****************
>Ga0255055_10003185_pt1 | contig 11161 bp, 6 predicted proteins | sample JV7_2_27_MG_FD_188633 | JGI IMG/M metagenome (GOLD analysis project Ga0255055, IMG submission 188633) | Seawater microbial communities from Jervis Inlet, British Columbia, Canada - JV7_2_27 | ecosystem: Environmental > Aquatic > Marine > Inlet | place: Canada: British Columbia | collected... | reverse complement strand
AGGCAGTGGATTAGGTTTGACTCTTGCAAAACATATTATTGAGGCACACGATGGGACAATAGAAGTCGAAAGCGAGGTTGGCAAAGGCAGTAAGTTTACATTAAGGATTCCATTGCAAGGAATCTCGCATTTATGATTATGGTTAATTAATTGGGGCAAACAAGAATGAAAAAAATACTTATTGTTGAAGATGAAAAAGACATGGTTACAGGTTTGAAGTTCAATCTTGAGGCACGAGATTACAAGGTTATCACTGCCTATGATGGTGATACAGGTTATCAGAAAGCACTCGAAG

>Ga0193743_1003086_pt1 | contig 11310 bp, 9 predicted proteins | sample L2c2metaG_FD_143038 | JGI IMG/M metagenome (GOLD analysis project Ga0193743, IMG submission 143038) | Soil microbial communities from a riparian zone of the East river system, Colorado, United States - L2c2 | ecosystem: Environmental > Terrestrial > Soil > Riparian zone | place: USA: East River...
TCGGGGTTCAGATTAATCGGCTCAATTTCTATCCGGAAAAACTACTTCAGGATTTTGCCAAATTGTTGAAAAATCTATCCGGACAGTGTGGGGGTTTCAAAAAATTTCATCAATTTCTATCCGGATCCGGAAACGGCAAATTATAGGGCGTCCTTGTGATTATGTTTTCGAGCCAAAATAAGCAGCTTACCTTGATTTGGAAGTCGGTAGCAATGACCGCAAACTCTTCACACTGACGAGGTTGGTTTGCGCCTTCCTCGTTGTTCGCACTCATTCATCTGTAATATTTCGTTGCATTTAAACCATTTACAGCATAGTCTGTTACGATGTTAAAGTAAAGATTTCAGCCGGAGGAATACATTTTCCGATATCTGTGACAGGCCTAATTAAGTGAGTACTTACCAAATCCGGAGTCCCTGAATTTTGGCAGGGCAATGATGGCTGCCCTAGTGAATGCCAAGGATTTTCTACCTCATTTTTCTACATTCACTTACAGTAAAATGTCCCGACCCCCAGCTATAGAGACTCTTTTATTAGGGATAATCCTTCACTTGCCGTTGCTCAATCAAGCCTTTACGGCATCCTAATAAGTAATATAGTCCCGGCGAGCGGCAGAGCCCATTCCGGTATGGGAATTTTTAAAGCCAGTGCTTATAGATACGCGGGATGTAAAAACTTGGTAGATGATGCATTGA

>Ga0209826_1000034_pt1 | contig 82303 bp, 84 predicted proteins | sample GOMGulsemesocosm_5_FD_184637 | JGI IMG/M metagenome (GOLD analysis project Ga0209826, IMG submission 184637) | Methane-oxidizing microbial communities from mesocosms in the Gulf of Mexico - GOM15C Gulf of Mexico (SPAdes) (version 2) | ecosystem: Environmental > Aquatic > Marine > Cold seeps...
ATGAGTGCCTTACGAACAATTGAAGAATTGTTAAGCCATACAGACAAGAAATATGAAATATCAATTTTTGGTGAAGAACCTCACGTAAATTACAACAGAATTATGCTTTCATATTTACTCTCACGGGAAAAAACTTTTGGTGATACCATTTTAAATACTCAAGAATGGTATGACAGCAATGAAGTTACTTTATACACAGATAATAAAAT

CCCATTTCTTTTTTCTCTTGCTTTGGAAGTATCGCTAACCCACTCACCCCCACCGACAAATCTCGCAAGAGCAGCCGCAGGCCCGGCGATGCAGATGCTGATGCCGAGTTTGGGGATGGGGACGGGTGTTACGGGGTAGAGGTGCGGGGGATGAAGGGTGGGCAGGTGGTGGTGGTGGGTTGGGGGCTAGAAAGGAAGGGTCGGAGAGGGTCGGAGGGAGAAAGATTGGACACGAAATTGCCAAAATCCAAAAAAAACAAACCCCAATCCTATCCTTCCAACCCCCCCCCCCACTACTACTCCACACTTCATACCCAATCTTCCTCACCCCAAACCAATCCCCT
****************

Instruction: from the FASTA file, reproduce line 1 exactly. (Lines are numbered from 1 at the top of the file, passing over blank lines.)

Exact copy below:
>Ga0255055_10003185_pt1 | contig 11161 bp, 6 predicted proteins | sample JV7_2_27_MG_FD_188633 | JGI IMG/M metagenome (GOLD analysis project Ga0255055, IMG submission 188633) | Seawater microbial communities from Jervis Inlet, British Columbia, Canada - JV7_2_27 | ecosystem: Environmental > Aquatic > Marine > Inlet | place: Canada: British Columbia | collected... | reverse complement strand